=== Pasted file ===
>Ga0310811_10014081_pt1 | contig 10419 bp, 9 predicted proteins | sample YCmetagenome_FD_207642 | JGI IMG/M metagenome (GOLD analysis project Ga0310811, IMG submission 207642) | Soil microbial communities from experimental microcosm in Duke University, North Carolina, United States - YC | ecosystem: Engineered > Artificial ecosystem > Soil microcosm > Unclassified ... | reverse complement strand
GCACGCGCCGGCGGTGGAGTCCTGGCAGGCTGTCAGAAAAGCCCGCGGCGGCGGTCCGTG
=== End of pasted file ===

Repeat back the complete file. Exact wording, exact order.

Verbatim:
>Ga0310811_10014081_pt1 | contig 10419 bp, 9 predicted proteins | sample YCmetagenome_FD_207642 | JGI IMG/M metagenome (GOLD analysis project Ga0310811, IMG submission 207642) | Soil microbial communities from experimental microcosm in Duke University, North Carolina, United States - YC | ecosystem: Engineered > Artificial ecosystem > Soil microcosm > Unclassified ... | reverse complement strand
GCACGCGCCGGCGGTGGAGTCCTGGCAGGCTGTCAGAAAAGCCCGCGGCGGCGGTCCGTG